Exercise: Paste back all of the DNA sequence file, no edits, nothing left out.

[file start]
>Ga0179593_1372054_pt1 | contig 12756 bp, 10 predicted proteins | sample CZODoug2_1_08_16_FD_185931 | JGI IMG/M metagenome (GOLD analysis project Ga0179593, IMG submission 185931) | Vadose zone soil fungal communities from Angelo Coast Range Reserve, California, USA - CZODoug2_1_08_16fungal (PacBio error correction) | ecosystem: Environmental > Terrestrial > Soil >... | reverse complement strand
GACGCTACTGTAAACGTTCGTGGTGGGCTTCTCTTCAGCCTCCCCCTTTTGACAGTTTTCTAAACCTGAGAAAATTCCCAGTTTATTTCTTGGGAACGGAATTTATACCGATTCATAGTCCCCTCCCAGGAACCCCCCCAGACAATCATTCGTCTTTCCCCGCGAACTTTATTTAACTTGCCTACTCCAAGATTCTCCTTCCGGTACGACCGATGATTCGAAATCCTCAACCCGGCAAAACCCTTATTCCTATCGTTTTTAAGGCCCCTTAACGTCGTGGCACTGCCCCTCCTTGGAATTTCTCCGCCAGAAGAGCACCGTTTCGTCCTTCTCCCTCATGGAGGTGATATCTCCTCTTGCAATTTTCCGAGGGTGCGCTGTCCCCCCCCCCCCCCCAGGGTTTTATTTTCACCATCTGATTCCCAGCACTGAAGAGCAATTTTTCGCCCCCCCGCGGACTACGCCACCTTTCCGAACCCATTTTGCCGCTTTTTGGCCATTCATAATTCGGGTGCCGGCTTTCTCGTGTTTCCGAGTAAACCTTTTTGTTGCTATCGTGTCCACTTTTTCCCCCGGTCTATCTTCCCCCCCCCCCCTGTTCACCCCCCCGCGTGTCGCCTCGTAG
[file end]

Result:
>Ga0179593_1372054_pt1 | contig 12756 bp, 10 predicted proteins | sample CZODoug2_1_08_16_FD_185931 | JGI IMG/M metagenome (GOLD analysis project Ga0179593, IMG submission 185931) | Vadose zone soil fungal communities from Angelo Coast Range Reserve, California, USA - CZODoug2_1_08_16fungal (PacBio error correction) | ecosystem: Environmental > Terrestrial > Soil >... | reverse complement strand
GACGCTACTGTAAACGTTCGTGGTGGGCTTCTCTTCAGCCTCCCCCTTTTGACAGTTTTCTAAACCTGAGAAAATTCCCAGTTTATTTCTTGGGAACGGAATTTATACCGATTCATAGTCCCCTCCCAGGAACCCCCCCAGACAATCATTCGTCTTTCCCCGCGAACTTTATTTAACTTGCCTACTCCAAGATTCTCCTTCCGGTACGACCGATGATTCGAAATCCTCAACCCGGCAAAACCCTTATTCCTATCGTTTTTAAGGCCCCTTAACGTCGTGGCACTGCCCCTCCTTGGAATTTCTCCGCCAGAAGAGCACCGTTTCGTCCTTCTCCCTCATGGAGGTGATATCTCCTCTTGCAATTTTCCGAGGGTGCGCTGTCCCCCCCCCCCCCCCAGGGTTTTATTTTCACCATCTGATTCCCAGCACTGAAGAGCAATTTTTCGCCCCCCCGCGGACTACGCCACCTTTCCGAACCCATTTTGCCGCTTTTTGGCCATTCATAATTCGGGTGCCGGCTTTCTCGTGTTTCCGAGTAAACCTTTTTGTTGCTATCGTGTCCACTTTTTCCCCCGGTCTATCTTCCCCCCCCCCCCTGTTCACCCCCCCGCGTGTCGCCTCGTAG